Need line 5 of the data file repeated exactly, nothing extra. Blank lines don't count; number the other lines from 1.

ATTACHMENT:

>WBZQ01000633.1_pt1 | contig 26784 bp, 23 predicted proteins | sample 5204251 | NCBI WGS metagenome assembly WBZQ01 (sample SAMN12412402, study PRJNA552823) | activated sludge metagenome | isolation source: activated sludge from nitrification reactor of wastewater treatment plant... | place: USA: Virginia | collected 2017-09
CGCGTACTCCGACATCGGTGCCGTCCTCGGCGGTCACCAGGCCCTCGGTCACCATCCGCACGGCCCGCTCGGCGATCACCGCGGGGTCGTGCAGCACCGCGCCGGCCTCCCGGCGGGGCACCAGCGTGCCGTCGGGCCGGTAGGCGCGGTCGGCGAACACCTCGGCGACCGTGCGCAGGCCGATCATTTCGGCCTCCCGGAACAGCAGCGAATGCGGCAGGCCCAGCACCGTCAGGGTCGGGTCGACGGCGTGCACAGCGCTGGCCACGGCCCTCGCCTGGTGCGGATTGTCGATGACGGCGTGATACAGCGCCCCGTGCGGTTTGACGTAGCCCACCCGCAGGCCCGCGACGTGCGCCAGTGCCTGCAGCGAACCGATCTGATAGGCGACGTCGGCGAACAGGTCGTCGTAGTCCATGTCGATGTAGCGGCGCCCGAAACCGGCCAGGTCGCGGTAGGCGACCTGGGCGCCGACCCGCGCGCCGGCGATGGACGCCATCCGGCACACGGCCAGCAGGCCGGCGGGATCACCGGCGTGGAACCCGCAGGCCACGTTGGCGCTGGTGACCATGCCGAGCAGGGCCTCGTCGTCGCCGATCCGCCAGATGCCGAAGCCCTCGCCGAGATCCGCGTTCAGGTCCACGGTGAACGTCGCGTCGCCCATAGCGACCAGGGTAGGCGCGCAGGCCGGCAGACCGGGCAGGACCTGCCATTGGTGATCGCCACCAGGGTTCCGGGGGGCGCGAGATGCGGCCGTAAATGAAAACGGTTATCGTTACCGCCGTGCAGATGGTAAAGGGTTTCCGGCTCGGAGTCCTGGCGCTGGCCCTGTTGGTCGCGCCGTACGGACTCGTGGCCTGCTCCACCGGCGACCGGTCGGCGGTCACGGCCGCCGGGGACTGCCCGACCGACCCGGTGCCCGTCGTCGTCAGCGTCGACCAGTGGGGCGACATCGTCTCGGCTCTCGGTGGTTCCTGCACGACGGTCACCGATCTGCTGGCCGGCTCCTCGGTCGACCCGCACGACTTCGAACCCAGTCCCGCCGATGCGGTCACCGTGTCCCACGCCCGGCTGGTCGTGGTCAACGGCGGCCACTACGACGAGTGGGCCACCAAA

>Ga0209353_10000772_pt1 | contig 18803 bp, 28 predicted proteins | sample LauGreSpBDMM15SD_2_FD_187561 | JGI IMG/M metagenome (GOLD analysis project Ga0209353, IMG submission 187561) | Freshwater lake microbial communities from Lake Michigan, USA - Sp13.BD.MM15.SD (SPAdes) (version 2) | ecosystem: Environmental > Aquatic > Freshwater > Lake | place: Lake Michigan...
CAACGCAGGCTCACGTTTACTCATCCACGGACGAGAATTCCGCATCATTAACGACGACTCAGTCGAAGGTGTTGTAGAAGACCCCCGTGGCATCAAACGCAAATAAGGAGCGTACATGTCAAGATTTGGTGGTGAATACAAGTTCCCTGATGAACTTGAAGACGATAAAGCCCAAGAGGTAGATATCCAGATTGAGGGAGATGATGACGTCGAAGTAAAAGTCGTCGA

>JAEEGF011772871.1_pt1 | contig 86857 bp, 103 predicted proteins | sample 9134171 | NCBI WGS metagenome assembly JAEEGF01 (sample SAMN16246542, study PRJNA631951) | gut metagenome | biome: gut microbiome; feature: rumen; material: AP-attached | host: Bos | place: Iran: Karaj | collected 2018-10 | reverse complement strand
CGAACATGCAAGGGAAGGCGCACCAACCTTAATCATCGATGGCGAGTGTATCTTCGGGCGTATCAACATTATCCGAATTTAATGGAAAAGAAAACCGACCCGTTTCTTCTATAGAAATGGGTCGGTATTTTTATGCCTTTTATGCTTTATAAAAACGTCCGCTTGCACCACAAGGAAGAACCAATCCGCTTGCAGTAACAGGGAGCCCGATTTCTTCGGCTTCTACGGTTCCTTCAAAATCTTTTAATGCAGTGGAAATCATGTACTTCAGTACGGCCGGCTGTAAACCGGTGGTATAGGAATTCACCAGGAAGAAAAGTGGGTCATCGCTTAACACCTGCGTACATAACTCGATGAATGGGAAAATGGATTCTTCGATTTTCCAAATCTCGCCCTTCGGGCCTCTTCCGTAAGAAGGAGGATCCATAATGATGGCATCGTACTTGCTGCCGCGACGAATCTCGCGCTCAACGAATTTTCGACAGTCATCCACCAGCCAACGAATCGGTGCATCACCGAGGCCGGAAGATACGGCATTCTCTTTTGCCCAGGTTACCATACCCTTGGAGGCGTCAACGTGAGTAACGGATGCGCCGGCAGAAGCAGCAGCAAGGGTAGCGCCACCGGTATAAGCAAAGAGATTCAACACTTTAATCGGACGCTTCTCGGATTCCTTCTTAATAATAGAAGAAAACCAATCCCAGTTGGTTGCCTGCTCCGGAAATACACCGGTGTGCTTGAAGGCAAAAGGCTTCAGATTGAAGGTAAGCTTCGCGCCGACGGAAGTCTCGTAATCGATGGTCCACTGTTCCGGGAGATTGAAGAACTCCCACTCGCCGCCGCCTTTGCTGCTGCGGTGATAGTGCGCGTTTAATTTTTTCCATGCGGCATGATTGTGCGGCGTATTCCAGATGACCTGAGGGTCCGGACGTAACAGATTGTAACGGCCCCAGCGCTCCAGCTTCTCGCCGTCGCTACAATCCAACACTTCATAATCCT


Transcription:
>JAEEGF011772871.1_pt1 | contig 86857 bp, 103 predicted proteins | sample 9134171 | NCBI WGS metagenome assembly JAEEGF01 (sample SAMN16246542, study PRJNA631951) | gut metagenome | biome: gut microbiome; feature: rumen; material: AP-attached | host: Bos | place: Iran: Karaj | collected 2018-10 | reverse complement strand